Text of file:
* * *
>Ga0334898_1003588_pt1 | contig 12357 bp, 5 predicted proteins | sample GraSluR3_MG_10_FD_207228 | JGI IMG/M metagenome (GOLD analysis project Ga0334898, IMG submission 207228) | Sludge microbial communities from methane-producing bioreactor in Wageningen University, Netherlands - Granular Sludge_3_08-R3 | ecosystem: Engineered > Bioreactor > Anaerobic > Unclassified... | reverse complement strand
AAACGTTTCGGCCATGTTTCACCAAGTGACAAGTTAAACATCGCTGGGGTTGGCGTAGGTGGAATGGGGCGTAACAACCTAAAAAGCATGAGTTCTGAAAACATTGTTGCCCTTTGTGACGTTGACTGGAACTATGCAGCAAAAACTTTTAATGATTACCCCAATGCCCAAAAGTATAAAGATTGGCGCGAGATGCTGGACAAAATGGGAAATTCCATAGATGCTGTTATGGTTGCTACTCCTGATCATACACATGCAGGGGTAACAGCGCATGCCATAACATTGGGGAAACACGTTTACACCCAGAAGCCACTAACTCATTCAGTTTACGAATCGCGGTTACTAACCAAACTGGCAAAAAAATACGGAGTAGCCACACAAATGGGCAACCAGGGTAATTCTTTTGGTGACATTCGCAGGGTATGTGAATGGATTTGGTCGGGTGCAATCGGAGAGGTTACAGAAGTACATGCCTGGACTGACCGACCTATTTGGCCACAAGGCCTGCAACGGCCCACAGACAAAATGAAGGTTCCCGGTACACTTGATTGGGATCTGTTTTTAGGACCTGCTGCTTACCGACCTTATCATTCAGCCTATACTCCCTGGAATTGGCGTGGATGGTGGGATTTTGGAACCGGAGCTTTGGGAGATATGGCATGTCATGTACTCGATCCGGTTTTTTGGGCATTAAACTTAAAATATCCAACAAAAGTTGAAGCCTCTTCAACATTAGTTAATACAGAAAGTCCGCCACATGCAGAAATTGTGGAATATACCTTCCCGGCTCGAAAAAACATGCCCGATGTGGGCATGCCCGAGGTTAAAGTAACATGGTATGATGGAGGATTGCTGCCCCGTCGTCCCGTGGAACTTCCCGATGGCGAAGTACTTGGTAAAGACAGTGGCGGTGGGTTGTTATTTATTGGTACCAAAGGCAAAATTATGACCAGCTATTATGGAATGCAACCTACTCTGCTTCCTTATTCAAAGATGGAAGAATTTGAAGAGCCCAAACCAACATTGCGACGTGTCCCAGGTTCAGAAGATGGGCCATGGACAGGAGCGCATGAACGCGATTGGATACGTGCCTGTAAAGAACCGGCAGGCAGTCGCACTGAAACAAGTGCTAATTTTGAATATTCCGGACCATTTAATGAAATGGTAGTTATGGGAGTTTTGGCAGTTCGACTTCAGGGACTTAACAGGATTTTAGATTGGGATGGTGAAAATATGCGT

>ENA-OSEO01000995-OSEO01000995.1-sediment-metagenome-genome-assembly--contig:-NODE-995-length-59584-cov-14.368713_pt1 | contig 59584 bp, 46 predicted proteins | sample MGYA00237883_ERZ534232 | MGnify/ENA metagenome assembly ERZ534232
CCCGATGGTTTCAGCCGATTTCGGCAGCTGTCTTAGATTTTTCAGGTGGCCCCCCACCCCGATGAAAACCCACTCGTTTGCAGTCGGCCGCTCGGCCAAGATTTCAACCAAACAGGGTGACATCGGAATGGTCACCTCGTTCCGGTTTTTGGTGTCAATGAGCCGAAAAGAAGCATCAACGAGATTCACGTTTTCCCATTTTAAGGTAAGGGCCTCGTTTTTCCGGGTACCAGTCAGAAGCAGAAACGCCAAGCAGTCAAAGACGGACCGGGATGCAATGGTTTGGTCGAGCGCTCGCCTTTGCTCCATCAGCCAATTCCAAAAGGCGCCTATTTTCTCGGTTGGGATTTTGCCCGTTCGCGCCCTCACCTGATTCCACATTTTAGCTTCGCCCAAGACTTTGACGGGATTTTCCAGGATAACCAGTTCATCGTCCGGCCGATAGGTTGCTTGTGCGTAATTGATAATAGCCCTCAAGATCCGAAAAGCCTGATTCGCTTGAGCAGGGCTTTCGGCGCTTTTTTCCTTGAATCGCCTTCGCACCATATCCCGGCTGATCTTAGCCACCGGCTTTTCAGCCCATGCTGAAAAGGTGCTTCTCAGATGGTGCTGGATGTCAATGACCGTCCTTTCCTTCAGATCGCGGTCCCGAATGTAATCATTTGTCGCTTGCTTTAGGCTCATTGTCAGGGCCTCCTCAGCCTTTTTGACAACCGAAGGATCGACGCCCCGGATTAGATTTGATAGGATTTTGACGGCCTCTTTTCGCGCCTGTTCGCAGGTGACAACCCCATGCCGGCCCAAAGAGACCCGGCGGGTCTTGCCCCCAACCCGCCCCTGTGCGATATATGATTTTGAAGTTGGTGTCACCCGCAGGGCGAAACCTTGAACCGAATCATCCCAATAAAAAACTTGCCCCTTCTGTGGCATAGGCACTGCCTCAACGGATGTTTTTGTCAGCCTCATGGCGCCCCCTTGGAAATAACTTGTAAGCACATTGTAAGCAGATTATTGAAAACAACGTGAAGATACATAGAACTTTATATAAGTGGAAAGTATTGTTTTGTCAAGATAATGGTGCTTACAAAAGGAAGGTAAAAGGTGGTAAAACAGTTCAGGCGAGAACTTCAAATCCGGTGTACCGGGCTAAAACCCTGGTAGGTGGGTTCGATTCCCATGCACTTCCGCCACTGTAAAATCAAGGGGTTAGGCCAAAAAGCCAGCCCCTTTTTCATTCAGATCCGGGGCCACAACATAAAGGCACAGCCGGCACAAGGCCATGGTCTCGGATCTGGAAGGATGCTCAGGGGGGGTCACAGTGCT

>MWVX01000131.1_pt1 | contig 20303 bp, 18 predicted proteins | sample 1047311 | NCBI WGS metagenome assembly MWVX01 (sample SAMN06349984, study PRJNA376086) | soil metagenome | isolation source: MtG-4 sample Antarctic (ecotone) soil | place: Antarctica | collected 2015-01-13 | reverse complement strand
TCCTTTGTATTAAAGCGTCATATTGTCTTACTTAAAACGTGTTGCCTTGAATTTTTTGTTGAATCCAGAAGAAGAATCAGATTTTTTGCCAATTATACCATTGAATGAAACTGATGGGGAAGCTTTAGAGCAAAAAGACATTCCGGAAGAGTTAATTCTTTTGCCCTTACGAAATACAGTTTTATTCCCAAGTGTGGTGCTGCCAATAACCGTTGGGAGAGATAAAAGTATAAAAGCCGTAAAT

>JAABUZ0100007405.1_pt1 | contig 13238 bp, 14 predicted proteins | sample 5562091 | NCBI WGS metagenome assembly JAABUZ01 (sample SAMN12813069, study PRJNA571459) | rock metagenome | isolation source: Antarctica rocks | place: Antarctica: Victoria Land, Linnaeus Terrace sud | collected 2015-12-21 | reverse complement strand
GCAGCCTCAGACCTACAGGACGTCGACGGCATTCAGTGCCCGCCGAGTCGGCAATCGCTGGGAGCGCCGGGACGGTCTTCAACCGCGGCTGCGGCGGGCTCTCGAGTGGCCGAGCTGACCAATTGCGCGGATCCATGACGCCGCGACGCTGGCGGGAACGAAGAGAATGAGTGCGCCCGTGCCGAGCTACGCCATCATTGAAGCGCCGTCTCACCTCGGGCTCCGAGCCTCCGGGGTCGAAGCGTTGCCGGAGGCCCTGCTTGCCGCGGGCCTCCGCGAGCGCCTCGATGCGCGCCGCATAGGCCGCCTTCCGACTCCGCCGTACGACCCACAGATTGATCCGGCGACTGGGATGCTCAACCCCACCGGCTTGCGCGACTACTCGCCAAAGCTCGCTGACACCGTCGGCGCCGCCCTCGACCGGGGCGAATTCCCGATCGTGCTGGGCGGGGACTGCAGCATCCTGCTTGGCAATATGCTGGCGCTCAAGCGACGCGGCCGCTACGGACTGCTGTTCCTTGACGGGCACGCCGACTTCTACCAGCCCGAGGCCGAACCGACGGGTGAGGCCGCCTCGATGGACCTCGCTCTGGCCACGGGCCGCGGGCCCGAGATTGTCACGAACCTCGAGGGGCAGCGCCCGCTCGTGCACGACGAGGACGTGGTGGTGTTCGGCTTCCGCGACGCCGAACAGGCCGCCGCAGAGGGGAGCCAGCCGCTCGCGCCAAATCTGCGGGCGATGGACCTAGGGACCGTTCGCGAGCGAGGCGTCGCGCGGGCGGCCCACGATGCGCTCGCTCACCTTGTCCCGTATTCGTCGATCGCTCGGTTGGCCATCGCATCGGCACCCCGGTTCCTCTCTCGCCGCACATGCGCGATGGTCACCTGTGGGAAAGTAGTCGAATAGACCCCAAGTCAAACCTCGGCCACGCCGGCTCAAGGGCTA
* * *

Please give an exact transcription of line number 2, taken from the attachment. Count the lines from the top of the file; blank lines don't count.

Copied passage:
AAACGTTTCGGCCATGTTTCACCAAGTGACAAGTTAAACATCGCTGGGGTTGGCGTAGGTGGAATGGGGCGTAACAACCTAAAAAGCATGAGTTCTGAAAACATTGTTGCCCTTTGTGACGTTGACTGGAACTATGCAGCAAAAACTTTTAATGATTACCCCAATGCCCAAAAGTATAAAGATTGGCGCGAGATGCTGGACAAAATGGGAAATTCCATAGATGCTGTTATGGTTGCTACTCCTGATCATACACATGCAGGGGTAACAGCGCATGCCATAACATTGGGGAAACACGTTTACACCCAGAAGCCACTAACTCATTCAGTTTACGAATCGCGGTTACTAACCAAACTGGCAAAAAAATACGGAGTAGCCACACAAATGGGCAACCAGGGTAATTCTTTTGGTGACATTCGCAGGGTATGTGAATGGATTTGGTCGGGTGCAATCGGAGAGGTTACAGAAGTACATGCCTGGACTGACCGACCTATTTGGCCACAAGGCCTGCAACGGCCCACAGACAAAATGAAGGTTCCCGGTACACTTGATTGGGATCTGTTTTTAGGACCTGCTGCTTACCGACCTTATCATTCAGCCTATACTCCCTGGAATTGGCGTGGATGGTGGGATTTTGGAACCGGAGCTTTGGGAGATATGGCATGTCATGTACTCGATCCGGTTTTTTGGGCATTAAACTTAAAATATCCAACAAAAGTTGAAGCCTCTTCAACATTAGTTAATACAGAAAGTCCGCCACATGCAGAAATTGTGGAATATACCTTCCCGGCTCGAAAAAACATGCCCGATGTGGGCATGCCCGAGGTTAAAGTAACATGGTATGATGGAGGATTGCTGCCCCGTCGTCCCGTGGAACTTCCCGATGGCGAAGTACTTGGTAAAGACAGTGGCGGTGGGTTGTTATTTATTGGTACCAAAGGCAAAATTATGACCAGCTATTATGGAATGCAACCTACTCTGCTTCCTTATTCAAAGATGGAAGAATTTGAAGAGCCCAAACCAACATTGCGACGTGTCCCAGGTTCAGAAGATGGGCCATGGACAGGAGCGCATGAACGCGATTGGATACGTGCCTGTAAAGAACCGGCAGGCAGTCGCACTGAAACAAGTGCTAATTTTGAATATTCCGGACCATTTAATGAAATGGTAGTTATGGGAGTTTTGGCAGTTCGACTTCAGGGACTTAACAGGATTTTAGATTGGGATGGTGAAAATATGCGT